On Feb. 21, federal Chief Judge David Estudillo dismissed Maverick Gaming’s challenge to Washington State’s sports betting law. It’s a significant win for tribal gaming in the US, as the suit had the potential to upend the Indian Gaming Regulatory Act (IGRA) of 1988. Maverick had named multiple state officials as defendants in the case. However, the Shoalwater Bay Tribe intervened, using its sovereign immunity to derail the case before it could get fully underway.
Maverick, a gaming operator based in Washington, wanted to offer sports betting. However, the state’s approach to legalization had granted tribal casinos exclusivity over the new gambling product.
Maverick filed the suit in January 2022 in the District of Columbia. It argued that cutting out the private sector in favor of a tribal monopoly violates federal law. Such monopolies currently exist in numerous states, so it was a case with far-reaching implications.
The case was transferred in May 2022 to the U.S. District Court for the Western District of Washington.
That change of venue was important, as Washington falls within the Ninth Circuit. There, precedent rendered two of Maverick’s three legal strategies moot, as the Circuit rejected similar arguments in the 2003 case Artichoke Joe California Grand Casino v. Norton.
The third pillar of Maverick’s case was an important one, however. The company argued that the IGRA’s requirement for states to negotiate gaming compacts in good faith violated the anti-commandeering principle of the US Constitution’s Tenth Amendment.
John Holden, an expert on gaming law, wrote for Bonus that this argument amounted to opening Pandora’s Box. Had the Court agreed with Maverick, it could have brought tribal gaming crashing down across the US.
Ninth Circuit Precedent Favors Tribal Rights
As it turns out, however, the Court never had a chance to consider that argument. The Shoalwater Bay Tribe successfully intervened and persuaded Judge Estudillo to deem the case invalid.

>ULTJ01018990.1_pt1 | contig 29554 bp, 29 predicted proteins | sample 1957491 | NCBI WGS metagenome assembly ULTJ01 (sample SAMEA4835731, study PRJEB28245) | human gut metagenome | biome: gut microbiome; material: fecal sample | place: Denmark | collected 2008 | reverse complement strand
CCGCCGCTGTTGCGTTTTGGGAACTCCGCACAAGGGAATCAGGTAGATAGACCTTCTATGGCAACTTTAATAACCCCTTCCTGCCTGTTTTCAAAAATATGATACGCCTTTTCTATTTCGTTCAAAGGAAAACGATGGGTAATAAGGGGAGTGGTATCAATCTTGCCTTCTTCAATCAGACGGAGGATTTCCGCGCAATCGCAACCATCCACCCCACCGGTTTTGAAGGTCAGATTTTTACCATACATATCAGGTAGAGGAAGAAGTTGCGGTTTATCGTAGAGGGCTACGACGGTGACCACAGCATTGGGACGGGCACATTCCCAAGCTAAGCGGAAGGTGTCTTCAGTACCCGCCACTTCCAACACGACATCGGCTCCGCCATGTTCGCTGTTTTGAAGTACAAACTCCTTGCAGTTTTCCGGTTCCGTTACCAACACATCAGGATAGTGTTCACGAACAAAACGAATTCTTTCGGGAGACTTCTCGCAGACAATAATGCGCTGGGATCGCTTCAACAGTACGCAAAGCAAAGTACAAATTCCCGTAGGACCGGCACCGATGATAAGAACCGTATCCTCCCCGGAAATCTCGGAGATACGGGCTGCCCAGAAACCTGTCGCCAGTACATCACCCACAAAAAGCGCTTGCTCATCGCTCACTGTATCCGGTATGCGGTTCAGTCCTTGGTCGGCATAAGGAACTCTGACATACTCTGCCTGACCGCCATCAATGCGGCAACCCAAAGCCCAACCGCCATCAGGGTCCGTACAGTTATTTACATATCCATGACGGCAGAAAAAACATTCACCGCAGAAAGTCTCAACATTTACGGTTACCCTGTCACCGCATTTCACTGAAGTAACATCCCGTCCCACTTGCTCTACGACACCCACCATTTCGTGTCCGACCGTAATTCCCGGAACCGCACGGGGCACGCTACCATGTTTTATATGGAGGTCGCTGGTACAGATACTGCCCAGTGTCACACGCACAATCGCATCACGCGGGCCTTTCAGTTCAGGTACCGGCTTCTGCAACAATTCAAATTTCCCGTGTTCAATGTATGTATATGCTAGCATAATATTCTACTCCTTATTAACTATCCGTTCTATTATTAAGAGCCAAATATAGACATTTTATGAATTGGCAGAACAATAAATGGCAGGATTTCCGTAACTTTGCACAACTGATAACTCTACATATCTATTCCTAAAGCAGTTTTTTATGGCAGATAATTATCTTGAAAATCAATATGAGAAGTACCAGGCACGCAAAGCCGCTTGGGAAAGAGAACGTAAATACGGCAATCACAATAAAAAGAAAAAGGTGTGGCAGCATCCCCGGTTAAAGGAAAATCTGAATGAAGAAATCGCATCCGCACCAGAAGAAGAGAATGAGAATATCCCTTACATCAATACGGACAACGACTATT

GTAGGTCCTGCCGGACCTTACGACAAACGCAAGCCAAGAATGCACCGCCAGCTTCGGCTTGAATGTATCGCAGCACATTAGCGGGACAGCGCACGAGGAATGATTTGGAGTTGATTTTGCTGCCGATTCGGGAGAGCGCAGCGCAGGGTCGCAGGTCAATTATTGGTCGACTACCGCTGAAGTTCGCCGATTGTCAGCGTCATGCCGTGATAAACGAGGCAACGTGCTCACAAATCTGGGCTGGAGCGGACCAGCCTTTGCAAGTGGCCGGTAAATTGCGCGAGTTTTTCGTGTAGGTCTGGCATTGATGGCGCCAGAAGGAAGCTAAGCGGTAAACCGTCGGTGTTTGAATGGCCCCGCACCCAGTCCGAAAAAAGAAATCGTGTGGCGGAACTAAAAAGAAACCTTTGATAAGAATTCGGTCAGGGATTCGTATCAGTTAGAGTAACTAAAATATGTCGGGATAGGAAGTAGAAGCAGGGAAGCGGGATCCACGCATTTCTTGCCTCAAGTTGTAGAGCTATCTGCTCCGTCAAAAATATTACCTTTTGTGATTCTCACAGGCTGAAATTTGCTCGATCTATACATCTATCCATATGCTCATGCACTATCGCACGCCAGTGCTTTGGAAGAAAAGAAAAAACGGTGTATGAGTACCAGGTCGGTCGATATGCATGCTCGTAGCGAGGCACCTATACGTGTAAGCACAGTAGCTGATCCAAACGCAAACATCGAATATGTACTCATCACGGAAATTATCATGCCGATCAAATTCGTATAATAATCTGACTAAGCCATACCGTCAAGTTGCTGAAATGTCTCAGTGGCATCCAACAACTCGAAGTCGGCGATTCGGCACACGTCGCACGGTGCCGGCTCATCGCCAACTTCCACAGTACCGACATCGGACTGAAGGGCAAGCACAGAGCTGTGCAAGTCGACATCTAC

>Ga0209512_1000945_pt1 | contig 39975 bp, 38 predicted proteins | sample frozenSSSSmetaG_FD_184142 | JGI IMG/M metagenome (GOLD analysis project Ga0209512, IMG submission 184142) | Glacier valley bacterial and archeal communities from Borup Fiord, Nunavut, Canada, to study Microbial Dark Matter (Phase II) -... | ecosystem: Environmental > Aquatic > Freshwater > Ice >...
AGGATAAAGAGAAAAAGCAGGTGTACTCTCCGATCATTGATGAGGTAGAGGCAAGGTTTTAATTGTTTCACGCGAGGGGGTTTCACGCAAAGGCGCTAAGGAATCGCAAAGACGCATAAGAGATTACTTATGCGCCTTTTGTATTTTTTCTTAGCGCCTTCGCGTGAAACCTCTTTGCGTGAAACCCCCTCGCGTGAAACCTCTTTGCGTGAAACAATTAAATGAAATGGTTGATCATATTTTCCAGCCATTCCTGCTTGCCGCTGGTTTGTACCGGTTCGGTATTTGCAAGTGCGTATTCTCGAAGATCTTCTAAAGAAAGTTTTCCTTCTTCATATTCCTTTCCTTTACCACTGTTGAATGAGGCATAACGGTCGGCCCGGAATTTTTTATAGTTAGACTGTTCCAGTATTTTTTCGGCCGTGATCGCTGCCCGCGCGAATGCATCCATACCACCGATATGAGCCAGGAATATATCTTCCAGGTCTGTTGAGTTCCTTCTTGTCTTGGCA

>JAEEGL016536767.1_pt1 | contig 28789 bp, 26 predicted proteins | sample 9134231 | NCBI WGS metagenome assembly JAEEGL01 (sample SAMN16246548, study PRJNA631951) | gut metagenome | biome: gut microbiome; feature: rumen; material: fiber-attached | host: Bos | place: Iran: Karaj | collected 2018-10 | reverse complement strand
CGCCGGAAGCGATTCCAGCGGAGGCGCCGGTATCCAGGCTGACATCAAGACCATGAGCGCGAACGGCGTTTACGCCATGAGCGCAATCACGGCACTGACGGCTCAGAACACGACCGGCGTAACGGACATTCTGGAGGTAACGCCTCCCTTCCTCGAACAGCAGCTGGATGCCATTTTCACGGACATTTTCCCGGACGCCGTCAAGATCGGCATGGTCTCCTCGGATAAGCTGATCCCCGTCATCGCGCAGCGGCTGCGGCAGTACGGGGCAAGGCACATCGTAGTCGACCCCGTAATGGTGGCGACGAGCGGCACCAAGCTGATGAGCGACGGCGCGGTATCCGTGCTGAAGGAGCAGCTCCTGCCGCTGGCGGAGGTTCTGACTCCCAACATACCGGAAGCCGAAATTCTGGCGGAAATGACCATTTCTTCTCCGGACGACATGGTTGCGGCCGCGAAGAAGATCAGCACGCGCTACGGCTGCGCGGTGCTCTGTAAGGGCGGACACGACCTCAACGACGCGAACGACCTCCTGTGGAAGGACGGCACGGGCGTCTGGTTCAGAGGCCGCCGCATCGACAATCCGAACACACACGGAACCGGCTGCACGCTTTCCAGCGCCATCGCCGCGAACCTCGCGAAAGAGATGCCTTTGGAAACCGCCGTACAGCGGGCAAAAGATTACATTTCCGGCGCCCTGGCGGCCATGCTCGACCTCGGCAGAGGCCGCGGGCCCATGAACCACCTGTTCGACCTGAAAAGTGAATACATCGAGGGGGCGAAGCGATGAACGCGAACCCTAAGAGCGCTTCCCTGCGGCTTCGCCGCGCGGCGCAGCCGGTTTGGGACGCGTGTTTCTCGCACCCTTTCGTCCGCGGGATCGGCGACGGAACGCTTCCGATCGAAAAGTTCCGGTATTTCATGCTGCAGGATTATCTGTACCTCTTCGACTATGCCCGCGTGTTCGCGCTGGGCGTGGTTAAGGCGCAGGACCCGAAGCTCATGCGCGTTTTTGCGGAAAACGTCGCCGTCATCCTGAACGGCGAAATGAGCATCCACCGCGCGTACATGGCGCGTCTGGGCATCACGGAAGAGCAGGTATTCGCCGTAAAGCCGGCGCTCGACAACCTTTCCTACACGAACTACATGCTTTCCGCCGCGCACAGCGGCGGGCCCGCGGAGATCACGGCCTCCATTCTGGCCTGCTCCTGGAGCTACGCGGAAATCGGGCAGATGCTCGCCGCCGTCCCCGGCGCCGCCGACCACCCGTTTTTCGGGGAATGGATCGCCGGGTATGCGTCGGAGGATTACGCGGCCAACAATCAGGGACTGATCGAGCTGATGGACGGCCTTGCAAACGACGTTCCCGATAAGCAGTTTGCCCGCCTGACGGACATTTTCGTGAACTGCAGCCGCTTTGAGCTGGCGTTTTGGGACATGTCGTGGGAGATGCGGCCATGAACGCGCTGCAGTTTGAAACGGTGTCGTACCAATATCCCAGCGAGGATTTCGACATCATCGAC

Under the US Constitution, federally recognized tribes are sovereign governments. This grants them certain rights, including sovereign immunity from lawsuits. At the same time, civil law prevents lawsuits from proceeding if they directly impact the interests of a third party who isn’t among the plaintiffs or defendants.
This can create the situation that a lawsuit can’t proceed without a particular tribe among the defendants, while the tribe in question can’t be named as a defendant due to its sovereign immunity. It’s precisely that Catch-22 that Shoalwater Bay invoked against Maverick.
Maverick’s counter-argument was that the federal government, in fighting to uphold the IGRA, would adequately represent the Tribe’s interests.
Judge Estudillo disagreed, citing a previous Ninth Circuit case, Dine Citizens Against Ruining Our Env’t v. Bureau of Indian Affs. That case involved environmental groups suing the federal government over its decision to allow Navajo Nation to continue operating a mine and power plant.
There, the Ninth Circuit found that the tribe and federal government sharing the same opinion on a court case was not the same as sharing the same interests. Judge Estudillo’s decision cites the Dine ruling as follows:
Although Federal Defendants have an interest in defending their decisions, their overriding interest must be in complying with environmental laws such as NEPA and the ESA. This interest differs in a meaningful sense from NTEC’s and the Navajo Nation’s sovereign interest in ensuring that the Mine and Power Plant continue to operate and provide profits to the Navajo Nation.
By the same logic, the federal government’s interest in defending the IGRA is not the same as the Shoalwater Bay Tribe’s in continuing to profit from sports betting.
Implications and Next Steps
The Court agreed with both halves of the Shoalwater Bay Tribe’s argument:
- Because the federal government cannot adequately represent the Tribe’s interests, the Tribe is a necessary party to the case.
- However, due to sovereign immunity, the Tribe cannot be named as a defendant without its consent.
That leaves the case with no way to proceed, so Judge Estudillo ordered it dismissed.
However, that doesn’t mean this is the end of the road for Maverick Gaming. The company’s CEO, Eric Persson, has said he intends to appeal the decision to the Supreme Court. Hypothetically, if the Supreme Court agrees to hear the case and to proceed without the Shoalwater Bay Tribe as a defendant, the future of the IGRA could end up back in play.
Failing that, Maverick could also try to devise a different legal argument altogether. Judge Estudillo dismissed the case without prejudice, meaning that Maverick can still file a new suit on the same matter. It’s not clear, however, what sort of argument it could make that would avoid impacting tribal economic interests and therefore running into the same problem again.